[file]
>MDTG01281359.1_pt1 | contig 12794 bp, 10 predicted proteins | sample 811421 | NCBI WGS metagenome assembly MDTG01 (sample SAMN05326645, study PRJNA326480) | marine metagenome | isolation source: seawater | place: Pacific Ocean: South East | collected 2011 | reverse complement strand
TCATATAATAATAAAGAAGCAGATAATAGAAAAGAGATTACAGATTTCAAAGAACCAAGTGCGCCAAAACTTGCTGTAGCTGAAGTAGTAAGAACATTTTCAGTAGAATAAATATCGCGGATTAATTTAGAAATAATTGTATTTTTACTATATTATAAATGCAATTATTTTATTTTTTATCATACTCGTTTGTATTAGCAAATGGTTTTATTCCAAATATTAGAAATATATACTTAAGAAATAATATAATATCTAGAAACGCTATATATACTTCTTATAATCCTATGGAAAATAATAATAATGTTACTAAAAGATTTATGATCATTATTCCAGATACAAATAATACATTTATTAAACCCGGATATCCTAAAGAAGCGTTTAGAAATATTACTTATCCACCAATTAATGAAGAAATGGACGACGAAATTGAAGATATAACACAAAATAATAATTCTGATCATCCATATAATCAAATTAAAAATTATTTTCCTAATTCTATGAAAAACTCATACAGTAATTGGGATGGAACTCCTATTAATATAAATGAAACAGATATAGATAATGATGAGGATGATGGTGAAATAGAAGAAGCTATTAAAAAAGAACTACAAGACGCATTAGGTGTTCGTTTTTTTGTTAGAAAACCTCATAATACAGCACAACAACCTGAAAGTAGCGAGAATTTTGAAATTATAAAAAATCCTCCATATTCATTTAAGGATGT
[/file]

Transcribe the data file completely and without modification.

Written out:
>MDTG01281359.1_pt1 | contig 12794 bp, 10 predicted proteins | sample 811421 | NCBI WGS metagenome assembly MDTG01 (sample SAMN05326645, study PRJNA326480) | marine metagenome | isolation source: seawater | place: Pacific Ocean: South East | collected 2011 | reverse complement strand
TCATATAATAATAAAGAAGCAGATAATAGAAAAGAGATTACAGATTTCAAAGAACCAAGTGCGCCAAAACTTGCTGTAGCTGAAGTAGTAAGAACATTTTCAGTAGAATAAATATCGCGGATTAATTTAGAAATAATTGTATTTTTACTATATTATAAATGCAATTATTTTATTTTTTATCATACTCGTTTGTATTAGCAAATGGTTTTATTCCAAATATTAGAAATATATACTTAAGAAATAATATAATATCTAGAAACGCTATATATACTTCTTATAATCCTATGGAAAATAATAATAATGTTACTAAAAGATTTATGATCATTATTCCAGATACAAATAATACATTTATTAAACCCGGATATCCTAAAGAAGCGTTTAGAAATATTACTTATCCACCAATTAATGAAGAAATGGACGACGAAATTGAAGATATAACACAAAATAATAATTCTGATCATCCATATAATCAAATTAAAAATTATTTTCCTAATTCTATGAAAAACTCATACAGTAATTGGGATGGAACTCCTATTAATATAAATGAAACAGATATAGATAATGATGAGGATGATGGTGAAATAGAAGAAGCTATTAAAAAAGAACTACAAGACGCATTAGGTGTTCGTTTTTTTGTTAGAAAACCTCATAATACAGCACAACAACCTGAAAGTAGCGAGAATTTTGAAATTATAAAAAATCCTCCATATTCATTTAAGGATGT